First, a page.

Less than 10 years ago, a high school photography class involved loading cameras, fussing with myriad settings and working with chemicals in the darkroom. Today photography has been democratized by technology, and most students already carry a camera around with them all day, whether it’s on their cellphone or iPod. And without having to be concerned with the cost of film, taking pictures has never been easier, cheaper or more accessible.

So what is a photography teacher to do? Chris Baer has given his photography students a chance to share their work with the world.

And the world has shared back. The current show in the Virginia Weston Besse gallery at Featherstone in Oak Bluffs, One Day in the Life, brings the work of Vineyard high school students together with their peers from around the world, in a testament to the unprecedented educational experiences afforded by modern media technology.

Mr. Baer explains the project: “One of the things that people are taking away from this experience is that kids all over the world lead very similar lives, and at the same time, kids all over the world lead very different lives. And a lot of those differences can be very striking.”

The concept behind the project was for students in this program, which is facilitated by a larger network of international educational exchange called iEARN.org, to document a single day in their lives. The first of these was Tuesday, Nov. 10 of last year. And the experiment was repeated on Tuesday, March 23. The show at Featherstone includes work from both days.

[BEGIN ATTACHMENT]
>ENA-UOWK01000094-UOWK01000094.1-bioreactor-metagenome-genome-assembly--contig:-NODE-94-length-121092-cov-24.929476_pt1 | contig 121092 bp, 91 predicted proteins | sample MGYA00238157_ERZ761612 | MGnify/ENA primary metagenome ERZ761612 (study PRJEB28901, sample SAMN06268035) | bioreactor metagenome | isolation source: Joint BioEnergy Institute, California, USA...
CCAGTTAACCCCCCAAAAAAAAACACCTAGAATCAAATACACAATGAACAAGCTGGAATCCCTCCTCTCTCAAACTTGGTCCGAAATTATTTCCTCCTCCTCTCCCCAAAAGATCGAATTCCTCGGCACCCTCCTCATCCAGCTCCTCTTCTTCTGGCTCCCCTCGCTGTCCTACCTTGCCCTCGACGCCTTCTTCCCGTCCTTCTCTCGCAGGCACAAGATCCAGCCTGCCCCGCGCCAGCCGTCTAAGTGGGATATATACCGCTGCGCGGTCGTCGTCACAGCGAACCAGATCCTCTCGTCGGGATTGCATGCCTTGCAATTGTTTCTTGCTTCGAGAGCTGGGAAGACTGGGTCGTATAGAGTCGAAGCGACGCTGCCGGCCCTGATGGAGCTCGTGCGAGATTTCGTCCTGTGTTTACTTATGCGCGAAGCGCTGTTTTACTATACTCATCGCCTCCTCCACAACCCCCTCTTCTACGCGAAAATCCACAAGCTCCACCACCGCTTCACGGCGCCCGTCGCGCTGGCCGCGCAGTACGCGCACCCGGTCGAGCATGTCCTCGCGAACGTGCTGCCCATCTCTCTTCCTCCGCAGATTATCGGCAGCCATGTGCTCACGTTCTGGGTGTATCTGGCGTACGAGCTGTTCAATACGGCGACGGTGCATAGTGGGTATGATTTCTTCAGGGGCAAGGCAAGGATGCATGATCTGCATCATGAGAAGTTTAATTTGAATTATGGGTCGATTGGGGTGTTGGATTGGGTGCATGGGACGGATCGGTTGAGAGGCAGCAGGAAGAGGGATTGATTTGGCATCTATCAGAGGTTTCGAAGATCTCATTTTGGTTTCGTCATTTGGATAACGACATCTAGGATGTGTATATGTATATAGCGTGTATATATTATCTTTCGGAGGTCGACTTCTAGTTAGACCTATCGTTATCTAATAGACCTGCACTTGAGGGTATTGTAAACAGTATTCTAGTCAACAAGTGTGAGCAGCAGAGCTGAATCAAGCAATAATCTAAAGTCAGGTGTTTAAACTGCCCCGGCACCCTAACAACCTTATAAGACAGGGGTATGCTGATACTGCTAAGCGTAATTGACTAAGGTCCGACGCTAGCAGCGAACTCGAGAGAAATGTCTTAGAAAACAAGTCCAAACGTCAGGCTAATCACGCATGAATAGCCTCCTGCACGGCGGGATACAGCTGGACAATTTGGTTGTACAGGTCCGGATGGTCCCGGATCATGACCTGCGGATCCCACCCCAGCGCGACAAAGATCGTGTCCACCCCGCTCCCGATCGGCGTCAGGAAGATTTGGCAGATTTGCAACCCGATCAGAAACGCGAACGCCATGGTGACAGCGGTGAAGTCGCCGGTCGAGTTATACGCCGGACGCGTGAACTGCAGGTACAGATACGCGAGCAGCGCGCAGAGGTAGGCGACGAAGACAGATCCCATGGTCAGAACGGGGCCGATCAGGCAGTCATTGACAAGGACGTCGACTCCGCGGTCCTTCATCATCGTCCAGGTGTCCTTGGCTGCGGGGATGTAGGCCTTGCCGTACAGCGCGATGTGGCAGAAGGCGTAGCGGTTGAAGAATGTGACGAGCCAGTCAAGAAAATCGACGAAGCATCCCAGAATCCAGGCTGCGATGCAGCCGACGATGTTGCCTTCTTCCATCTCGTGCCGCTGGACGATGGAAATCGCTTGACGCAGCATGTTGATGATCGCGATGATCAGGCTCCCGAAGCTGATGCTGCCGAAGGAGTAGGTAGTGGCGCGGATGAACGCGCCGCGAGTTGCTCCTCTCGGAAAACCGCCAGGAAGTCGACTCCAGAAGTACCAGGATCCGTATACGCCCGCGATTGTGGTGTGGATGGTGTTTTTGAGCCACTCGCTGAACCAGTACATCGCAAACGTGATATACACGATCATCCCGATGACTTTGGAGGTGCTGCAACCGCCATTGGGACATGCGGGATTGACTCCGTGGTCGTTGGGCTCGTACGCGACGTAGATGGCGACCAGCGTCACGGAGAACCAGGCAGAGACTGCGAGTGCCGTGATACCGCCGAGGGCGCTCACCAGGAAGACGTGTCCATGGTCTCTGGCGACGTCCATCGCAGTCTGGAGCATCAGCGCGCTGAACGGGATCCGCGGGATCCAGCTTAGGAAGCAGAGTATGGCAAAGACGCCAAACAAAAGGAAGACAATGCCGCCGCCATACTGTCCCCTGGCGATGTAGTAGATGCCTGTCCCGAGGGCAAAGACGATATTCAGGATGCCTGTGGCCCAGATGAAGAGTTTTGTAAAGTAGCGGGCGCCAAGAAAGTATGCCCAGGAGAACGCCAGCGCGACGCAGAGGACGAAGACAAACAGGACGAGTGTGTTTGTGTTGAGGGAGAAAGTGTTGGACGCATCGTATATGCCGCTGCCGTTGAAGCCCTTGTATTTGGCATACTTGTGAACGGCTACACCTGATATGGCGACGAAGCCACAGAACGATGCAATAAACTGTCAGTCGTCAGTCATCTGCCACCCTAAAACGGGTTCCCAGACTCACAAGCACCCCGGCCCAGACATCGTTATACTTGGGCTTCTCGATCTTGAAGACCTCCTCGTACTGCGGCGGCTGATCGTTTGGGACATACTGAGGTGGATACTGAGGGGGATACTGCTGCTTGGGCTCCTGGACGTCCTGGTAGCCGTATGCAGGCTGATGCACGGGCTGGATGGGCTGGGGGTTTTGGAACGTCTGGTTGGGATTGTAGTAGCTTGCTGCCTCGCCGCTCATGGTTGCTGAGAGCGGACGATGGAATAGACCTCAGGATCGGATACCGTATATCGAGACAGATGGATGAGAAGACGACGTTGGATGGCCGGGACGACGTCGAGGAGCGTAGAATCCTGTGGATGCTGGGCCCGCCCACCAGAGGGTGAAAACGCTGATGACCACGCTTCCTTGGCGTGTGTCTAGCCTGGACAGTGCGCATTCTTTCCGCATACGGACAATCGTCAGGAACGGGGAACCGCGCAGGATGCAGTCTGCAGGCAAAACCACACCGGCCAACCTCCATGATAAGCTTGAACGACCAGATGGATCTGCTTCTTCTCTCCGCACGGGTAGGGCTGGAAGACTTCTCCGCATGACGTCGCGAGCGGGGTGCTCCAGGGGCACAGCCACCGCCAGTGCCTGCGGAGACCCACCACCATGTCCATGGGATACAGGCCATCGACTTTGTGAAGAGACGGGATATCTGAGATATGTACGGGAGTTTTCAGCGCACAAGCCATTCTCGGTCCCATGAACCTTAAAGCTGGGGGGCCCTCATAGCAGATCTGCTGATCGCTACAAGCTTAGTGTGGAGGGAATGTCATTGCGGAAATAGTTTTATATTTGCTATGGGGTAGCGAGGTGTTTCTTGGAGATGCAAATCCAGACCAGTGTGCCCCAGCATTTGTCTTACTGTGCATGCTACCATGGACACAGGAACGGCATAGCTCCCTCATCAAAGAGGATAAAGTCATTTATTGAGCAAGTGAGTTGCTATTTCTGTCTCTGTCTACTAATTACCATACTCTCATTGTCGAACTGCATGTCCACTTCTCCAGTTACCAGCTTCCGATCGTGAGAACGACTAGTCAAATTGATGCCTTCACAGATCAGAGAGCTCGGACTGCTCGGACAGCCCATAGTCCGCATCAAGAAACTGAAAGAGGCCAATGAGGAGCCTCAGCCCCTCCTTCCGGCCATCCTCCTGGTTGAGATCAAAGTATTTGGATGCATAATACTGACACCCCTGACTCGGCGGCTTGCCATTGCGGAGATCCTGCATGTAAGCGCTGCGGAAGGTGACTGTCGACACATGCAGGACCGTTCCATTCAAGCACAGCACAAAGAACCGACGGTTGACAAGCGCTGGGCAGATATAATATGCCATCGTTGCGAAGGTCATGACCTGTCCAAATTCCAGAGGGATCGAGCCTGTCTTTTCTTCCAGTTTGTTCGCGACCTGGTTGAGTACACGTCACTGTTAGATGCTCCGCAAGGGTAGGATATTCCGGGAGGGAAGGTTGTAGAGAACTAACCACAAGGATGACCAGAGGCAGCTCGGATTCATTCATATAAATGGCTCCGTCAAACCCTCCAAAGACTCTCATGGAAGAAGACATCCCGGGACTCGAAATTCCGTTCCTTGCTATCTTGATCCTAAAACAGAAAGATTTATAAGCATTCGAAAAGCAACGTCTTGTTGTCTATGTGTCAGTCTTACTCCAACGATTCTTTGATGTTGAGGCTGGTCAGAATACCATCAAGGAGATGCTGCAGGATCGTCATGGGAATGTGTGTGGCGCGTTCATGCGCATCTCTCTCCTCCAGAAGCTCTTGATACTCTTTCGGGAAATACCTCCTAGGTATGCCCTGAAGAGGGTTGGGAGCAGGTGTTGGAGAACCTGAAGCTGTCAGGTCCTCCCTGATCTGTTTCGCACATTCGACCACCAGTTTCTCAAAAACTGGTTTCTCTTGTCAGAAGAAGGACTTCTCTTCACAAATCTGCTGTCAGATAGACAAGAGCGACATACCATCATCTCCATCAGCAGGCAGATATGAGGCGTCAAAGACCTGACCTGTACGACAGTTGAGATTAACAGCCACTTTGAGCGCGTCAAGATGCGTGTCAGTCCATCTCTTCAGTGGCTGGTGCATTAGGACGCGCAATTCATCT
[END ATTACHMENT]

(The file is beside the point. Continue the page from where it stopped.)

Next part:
The resulting images capture moments and realities that may seem mundane to the person taking the picture: what they have for breakfast, what they wear to school, what they do when they get home. But the everyday experiences of one person become endlessly fascinating to another, when the cultural and geographic distances are vast. Participating schools are found in 30 countries around the world, including Morocco, Oman, Thailand, Uganda, Brazil, Russia, the Philippines and Iraq. The show features just a sample of the work being exchanged through this program.

The project kicked off when Mr. Baer attended an iEARN conference in Morocco last July. There he presented the idea of a synchronized documentation of a single day, using writing, photography and any other medium available, and then using the Internet to share.

“At first, there were some teachers that were a little cautious about connecting with Americans because some of the topics that might come up might be immoral. But everything has worked out fine,” he said. The iEARN network provides teachers and administrators with the ability to monitor discussions, though Mr. Baer says that there have been very few problems.

Though minor, the risks that come with connecting young people from different religious, cultural and economic circumstances are real. Feelings can get hurt, confusion can arise. But overall, the positive effects of this unique exchange far outweigh the negative. “More than anything else,” Mr. Baer said, “this has worked extremely well in terms of bringing down some of the stereotypes that we all share.”

The exhibit is open from noon to 4 p.m. daily through April 7.